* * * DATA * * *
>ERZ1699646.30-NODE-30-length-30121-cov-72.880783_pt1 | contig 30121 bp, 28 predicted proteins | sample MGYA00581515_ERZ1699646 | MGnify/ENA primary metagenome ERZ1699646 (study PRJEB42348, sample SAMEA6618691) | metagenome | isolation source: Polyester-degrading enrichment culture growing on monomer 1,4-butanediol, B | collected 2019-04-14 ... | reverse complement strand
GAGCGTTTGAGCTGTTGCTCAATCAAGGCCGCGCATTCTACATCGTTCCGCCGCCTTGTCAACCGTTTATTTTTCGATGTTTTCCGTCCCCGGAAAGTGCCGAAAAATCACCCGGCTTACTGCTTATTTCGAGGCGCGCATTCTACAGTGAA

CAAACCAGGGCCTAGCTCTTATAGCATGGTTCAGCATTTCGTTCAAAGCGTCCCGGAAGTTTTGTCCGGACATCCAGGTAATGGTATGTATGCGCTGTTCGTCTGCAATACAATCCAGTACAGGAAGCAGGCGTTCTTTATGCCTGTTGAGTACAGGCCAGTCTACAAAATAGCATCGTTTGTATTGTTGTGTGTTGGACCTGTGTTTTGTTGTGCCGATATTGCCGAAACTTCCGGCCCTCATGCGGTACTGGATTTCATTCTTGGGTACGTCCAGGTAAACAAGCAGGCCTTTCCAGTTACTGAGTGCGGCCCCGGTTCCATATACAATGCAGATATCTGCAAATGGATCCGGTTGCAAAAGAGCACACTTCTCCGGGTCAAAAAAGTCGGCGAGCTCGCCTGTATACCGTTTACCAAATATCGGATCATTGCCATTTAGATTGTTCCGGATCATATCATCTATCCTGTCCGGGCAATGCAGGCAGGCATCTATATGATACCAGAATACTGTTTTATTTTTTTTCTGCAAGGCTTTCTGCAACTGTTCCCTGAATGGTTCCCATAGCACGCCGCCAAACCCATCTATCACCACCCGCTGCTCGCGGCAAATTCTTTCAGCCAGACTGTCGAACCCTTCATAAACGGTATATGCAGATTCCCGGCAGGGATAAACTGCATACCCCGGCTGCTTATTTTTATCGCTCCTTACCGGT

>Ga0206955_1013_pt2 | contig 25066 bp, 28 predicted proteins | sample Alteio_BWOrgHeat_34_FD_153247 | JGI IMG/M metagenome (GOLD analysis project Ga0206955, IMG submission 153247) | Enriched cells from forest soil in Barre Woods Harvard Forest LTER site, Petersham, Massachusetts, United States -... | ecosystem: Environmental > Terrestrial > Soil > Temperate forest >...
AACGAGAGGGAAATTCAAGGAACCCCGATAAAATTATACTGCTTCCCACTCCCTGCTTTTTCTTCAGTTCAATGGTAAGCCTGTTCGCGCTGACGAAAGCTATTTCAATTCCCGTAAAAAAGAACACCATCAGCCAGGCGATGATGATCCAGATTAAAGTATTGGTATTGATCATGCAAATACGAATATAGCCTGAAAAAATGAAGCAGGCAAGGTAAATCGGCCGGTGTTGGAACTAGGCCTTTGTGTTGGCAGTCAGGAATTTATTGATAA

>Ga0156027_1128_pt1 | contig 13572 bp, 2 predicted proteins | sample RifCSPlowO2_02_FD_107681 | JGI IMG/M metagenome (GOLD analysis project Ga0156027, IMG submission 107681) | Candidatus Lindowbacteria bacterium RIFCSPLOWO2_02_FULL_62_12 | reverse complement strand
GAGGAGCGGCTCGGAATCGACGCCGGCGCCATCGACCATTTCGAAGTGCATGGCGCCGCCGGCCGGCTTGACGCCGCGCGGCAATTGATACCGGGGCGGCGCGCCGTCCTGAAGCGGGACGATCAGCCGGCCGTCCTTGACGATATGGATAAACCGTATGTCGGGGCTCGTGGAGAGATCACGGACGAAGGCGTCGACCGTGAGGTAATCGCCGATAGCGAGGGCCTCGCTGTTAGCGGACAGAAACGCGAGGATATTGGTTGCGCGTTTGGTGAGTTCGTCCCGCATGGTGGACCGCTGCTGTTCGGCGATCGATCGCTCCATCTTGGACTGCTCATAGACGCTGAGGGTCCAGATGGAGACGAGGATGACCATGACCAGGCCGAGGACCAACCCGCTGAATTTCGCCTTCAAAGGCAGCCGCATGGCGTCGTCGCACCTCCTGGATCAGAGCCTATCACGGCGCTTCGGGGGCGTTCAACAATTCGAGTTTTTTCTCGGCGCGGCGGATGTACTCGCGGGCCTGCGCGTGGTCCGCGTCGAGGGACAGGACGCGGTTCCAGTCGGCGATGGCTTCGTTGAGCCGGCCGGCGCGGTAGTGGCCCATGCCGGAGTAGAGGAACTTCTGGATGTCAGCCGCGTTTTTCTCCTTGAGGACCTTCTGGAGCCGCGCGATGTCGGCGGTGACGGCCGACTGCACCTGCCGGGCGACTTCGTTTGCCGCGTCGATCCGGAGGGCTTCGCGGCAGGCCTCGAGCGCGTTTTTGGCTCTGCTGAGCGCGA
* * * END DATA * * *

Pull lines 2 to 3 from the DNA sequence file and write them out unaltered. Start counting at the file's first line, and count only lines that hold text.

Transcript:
GAGCGTTTGAGCTGTTGCTCAATCAAGGCCGCGCATTCTACATCGTTCCGCCGCCTTGTCAACCGTTTATTTTTCGATGTTTTCCGTCCCCGGAAAGTGCCGAAAAATCACCCGGCTTACTGCTTATTTCGAGGCGCGCATTCTACAGTGAA

CAAACCAGGGCCTAGCTCTTATAGCATGGTTCAGCATTTCGTTCAAAGCGTCCCGGAAGTTTTGTCCGGACATCCAGGTAATGGTATGTATGCGCTGTTCGTCTGCAATACAATCCAGTACAGGAAGCAGGCGTTCTTTATGCCTGTTGAGTACAGGCCAGTCTACAAAATAGCATCGTTTGTATTGTTGTGTGTTGGACCTGTGTTTTGTTGTGCCGATATTGCCGAAACTTCCGGCCCTCATGCGGTACTGGATTTCATTCTTGGGTACGTCCAGGTAAACAAGCAGGCCTTTCCAGTTACTGAGTGCGGCCCCGGTTCCATATACAATGCAGATATCTGCAAATGGATCCGGTTGCAAAAGAGCACACTTCTCCGGGTCAAAAAAGTCGGCGAGCTCGCCTGTATACCGTTTACCAAATATCGGATCATTGCCATTTAGATTGTTCCGGATCATATCATCTATCCTGTCCGGGCAATGCAGGCAGGCATCTATATGATACCAGAATACTGTTTTATTTTTTTTCTGCAAGGCTTTCTGCAACTGTTCCCTGAATGGTTCCCATAGCACGCCGCCAAACCCATCTATCACCACCCGCTGCTCGCGGCAAATTCTTTCAGCCAGACTGTCGAACCCTTCATAAACGGTATATGCAGATTCCCGGCAGGGATAAACTGCATACCCCGGCTGCTTATTTTTATCGCTCCTTACCGGT